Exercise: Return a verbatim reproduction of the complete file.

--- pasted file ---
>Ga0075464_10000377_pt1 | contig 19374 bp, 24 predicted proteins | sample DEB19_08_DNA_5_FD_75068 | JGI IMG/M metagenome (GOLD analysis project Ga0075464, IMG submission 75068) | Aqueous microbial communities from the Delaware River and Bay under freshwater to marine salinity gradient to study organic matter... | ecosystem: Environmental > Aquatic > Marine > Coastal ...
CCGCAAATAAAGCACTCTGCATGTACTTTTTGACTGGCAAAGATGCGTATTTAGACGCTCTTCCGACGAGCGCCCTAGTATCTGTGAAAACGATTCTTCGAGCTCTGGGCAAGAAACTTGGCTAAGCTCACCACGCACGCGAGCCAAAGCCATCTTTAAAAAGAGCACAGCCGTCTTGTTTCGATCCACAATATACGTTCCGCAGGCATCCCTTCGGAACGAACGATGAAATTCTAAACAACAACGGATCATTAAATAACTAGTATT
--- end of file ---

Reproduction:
>Ga0075464_10000377_pt1 | contig 19374 bp, 24 predicted proteins | sample DEB19_08_DNA_5_FD_75068 | JGI IMG/M metagenome (GOLD analysis project Ga0075464, IMG submission 75068) | Aqueous microbial communities from the Delaware River and Bay under freshwater to marine salinity gradient to study organic matter... | ecosystem: Environmental > Aquatic > Marine > Coastal ...
CCGCAAATAAAGCACTCTGCATGTACTTTTTGACTGGCAAAGATGCGTATTTAGACGCTCTTCCGACGAGCGCCCTAGTATCTGTGAAAACGATTCTTCGAGCTCTGGGCAAGAAACTTGGCTAAGCTCACCACGCACGCGAGCCAAAGCCATCTTTAAAAAGAGCACAGCCGTCTTGTTTCGATCCACAATATACGTTCCGCAGGCATCCCTTCGGAACGAACGATGAAATTCTAAACAACAACGGATCATTAAATAACTAGTATT